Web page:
Bodog executives realized the correlation between poker and sports betting when the project was started two years ago. Poker is a game where the house has a small built-in profit - called the rake - that is somewhat similar to the vigorish, or juice, in sports wagering. In addition, poker pits players against each other instead of the player-versus-house scenario of many traditional casino games. This is similar to sports betting, where players essentially bet against each other with the bookmaker moving the line in order to attract balanced action on both sides of a game.
"If you go to Las Vegas and look in some of the newer casinos, the sports book and the poker room are (located) fairly close together," added Gillespie. "That was our first clue that the crossover would be really good. There's that same sort of mentality that you can beat the system.
"When you are betting sports you are laying 11 to win 10. When you are betting poker the house is taking a small edge as well. In sports (betting), balanced action is the loose guideline and we just collect a percentage. It is the same thing in poker. If you can beat the bulk of the other players, you are going to come out ahead. When you are playing casino games it doesn't translate quite as well because it is really just you against the house."
One of the most important factors in getting a new poker room off the ground is making sure you have enough players so that there always a game available. Bodog did extensive surveys of its sports book clientele in order to make sure that there was demand for a poker site. Thus far, things have gone according to plan. The poker room is always busy, said Gillespie, and it sees big spikes in traffic after major sporting events (like Monday Night Football) have concluded.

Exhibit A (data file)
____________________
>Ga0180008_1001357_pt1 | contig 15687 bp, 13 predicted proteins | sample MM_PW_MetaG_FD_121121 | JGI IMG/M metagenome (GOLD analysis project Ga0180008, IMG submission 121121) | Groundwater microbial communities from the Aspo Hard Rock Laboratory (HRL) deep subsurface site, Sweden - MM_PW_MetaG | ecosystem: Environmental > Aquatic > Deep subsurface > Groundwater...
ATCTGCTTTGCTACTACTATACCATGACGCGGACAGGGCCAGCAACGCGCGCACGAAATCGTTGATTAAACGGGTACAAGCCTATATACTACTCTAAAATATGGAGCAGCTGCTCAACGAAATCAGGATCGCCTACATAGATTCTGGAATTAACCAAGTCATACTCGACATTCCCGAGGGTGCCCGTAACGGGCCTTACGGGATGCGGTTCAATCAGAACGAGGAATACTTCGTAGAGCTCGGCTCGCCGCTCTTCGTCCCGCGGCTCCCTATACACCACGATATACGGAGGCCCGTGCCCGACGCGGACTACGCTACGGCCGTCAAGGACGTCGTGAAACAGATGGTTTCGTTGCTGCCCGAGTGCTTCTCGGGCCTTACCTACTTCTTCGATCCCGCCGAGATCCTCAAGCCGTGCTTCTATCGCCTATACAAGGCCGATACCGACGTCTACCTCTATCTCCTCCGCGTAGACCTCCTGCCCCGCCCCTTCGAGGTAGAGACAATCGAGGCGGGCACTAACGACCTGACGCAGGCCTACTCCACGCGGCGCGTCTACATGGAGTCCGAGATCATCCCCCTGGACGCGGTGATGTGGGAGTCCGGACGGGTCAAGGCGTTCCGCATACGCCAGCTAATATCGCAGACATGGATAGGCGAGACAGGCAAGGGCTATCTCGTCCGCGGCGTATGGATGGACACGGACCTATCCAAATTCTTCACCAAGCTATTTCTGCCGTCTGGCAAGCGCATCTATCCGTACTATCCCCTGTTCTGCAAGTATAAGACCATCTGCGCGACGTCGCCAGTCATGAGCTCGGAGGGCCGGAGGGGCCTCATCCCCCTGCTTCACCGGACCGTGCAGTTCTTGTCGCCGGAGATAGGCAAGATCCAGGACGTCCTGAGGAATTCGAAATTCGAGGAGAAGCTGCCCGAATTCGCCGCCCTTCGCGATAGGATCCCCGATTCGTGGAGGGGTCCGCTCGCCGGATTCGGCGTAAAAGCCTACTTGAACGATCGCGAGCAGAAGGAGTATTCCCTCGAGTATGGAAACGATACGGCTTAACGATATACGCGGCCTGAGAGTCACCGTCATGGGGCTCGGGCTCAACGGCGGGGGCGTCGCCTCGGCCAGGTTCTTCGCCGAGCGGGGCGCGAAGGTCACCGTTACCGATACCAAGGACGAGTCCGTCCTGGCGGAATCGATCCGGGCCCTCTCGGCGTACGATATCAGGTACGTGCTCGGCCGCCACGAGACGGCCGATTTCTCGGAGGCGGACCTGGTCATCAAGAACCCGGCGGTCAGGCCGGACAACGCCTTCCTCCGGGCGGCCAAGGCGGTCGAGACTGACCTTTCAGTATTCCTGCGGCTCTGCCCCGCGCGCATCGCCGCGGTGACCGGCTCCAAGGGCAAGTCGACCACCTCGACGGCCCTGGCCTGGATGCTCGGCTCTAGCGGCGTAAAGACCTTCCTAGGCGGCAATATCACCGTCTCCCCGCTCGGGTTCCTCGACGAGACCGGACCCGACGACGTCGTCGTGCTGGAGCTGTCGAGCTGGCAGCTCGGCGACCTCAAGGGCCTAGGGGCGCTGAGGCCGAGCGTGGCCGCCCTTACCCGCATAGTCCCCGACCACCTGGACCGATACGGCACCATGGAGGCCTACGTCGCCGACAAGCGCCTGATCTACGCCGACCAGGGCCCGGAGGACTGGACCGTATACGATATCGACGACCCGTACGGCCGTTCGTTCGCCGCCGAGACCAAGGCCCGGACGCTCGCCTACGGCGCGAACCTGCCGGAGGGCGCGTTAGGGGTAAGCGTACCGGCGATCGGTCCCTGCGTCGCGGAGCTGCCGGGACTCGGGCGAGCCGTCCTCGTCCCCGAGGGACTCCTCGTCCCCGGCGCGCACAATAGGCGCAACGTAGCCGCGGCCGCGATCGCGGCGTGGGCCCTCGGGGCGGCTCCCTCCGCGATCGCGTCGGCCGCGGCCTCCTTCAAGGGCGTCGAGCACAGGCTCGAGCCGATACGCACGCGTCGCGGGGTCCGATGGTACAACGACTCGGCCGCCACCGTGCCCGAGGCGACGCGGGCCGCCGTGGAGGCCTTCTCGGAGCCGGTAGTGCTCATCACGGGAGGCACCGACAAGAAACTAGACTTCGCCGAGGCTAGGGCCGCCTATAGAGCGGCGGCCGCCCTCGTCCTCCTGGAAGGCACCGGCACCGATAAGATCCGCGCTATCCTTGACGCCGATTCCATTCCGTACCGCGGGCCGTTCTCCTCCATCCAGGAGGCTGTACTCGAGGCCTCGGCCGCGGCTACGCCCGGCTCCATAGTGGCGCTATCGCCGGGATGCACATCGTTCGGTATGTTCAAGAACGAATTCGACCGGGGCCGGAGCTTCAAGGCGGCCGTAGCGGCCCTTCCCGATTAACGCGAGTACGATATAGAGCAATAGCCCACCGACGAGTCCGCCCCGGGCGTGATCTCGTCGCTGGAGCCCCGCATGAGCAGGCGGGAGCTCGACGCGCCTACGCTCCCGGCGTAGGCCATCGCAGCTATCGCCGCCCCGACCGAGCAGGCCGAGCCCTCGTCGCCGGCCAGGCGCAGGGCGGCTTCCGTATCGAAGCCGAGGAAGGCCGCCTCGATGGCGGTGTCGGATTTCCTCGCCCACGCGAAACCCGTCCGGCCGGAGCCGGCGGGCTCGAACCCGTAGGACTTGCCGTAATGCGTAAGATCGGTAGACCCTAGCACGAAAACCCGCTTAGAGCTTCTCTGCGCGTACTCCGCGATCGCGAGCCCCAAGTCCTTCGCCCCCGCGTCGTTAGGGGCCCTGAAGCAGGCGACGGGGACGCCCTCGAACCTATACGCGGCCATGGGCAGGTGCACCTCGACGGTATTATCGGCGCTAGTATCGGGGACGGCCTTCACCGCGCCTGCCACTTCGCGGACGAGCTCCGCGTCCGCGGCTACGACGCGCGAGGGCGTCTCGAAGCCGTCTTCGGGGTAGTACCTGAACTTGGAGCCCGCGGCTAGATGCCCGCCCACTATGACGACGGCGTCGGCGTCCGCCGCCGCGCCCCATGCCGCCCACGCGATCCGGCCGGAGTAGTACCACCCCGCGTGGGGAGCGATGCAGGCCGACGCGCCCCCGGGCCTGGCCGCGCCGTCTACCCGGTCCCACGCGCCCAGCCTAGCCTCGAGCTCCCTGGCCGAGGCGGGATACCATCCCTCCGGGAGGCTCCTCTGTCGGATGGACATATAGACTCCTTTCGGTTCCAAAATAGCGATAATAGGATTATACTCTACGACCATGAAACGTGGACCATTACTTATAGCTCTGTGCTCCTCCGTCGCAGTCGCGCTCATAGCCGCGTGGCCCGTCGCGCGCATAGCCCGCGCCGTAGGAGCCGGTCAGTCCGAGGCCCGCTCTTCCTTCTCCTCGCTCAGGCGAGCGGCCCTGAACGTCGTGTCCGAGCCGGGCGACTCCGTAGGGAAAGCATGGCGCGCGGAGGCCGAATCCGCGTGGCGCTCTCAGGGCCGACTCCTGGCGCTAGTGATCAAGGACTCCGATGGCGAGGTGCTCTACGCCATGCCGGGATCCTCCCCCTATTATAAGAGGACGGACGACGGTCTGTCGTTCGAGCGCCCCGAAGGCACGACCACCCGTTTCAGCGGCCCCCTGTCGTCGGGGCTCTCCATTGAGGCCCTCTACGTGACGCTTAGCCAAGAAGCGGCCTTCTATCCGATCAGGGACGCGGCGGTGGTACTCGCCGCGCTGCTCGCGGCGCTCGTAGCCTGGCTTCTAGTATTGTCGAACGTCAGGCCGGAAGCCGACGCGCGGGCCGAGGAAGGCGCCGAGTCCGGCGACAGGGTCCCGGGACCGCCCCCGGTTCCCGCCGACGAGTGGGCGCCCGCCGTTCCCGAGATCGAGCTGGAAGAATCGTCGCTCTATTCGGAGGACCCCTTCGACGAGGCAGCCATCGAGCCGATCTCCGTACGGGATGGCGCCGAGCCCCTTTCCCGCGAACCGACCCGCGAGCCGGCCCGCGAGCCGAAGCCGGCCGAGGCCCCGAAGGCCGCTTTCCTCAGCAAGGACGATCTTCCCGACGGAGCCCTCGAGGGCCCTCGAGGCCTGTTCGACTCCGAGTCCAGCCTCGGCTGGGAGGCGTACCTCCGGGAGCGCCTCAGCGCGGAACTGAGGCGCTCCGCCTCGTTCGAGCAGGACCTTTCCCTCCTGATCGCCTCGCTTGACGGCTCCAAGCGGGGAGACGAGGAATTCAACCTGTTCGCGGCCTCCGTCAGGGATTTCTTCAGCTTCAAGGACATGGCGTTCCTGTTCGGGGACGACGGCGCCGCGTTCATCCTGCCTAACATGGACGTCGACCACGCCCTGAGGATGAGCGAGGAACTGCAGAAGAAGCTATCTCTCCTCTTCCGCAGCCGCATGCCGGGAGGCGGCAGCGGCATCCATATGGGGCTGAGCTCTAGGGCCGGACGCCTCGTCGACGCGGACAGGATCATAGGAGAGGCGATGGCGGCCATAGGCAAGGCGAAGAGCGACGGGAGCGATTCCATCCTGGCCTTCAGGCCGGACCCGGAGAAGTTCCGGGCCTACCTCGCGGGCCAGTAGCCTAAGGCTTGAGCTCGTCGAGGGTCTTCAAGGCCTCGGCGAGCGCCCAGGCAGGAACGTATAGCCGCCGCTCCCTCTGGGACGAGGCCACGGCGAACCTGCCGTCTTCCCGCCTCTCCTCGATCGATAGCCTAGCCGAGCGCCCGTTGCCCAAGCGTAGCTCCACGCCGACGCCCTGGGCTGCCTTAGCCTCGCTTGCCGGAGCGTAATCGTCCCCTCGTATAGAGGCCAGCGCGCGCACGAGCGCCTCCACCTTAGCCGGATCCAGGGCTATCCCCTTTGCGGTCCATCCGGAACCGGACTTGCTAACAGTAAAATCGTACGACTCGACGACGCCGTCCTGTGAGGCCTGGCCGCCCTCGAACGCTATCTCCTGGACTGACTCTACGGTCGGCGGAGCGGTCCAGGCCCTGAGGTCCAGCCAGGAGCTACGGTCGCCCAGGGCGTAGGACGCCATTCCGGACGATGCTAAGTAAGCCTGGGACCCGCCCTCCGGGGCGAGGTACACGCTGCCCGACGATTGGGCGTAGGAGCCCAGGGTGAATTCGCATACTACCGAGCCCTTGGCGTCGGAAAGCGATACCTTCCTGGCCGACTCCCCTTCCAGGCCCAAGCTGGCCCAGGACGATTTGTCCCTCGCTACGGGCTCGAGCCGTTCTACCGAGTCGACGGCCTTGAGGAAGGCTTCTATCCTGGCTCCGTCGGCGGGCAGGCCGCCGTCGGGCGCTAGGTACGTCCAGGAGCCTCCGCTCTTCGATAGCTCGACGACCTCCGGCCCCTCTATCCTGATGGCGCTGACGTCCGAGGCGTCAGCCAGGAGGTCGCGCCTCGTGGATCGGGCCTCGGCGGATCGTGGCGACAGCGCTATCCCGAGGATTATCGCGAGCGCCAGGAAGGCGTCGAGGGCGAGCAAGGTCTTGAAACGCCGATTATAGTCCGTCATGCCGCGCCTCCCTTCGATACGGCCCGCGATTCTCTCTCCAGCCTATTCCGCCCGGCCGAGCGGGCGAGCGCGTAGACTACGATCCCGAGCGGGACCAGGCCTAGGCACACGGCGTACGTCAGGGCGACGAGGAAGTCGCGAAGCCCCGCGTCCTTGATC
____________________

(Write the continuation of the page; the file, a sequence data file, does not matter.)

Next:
Many of the top poker sites on the Internet are stand-alone rooms that specialize in multi-player poker only. BoDog must concentrate its efforts on providing the best in sports wagering, and now poker as well. In order to set itself apart from some of the larger sites that concentrate on poker exclusively, Gillespie said that Bodog will provide the best customer service in the industry.
"I think that our level of service is superior to most of our competitors," he said. "We have definitely put that stamp on it in the sports book and the casino space. We are answering (customer) e-mails in 15 minutes and we are answering phone calls on a couple of rings. (With some of the competition), you e-mail and you don't get an answer for a day, sometimes two days. If they think you are on your way out, they might not even give you a reply. That's probably our major advantage. It is great having a network of 25,000 people that help make your Web site better every day."
Although poker is hot right now, Gillespie sees the "buzz" wearing off in a couple of years.
"It does feel like a bit of a fad," he commented. "Just the hype over TV and the celebrities getting into it. I think at some point, after it picks up momentum, it sort of just burns itself out. What we will be left with is millions of people who just like to play poker online.
"It's one of the few experiences that's better online than in a land-based casino. You don't have to go wait for tables. You don't have to get in any lines. You don't have to find parking. Yet the experience is the same. You can jump up and down and do a 'happy dance' when you get a flush and you don't have to worry about your 'tells.' You don't have to be intimidated by looking at other players. I think for a lot of players that is exciting."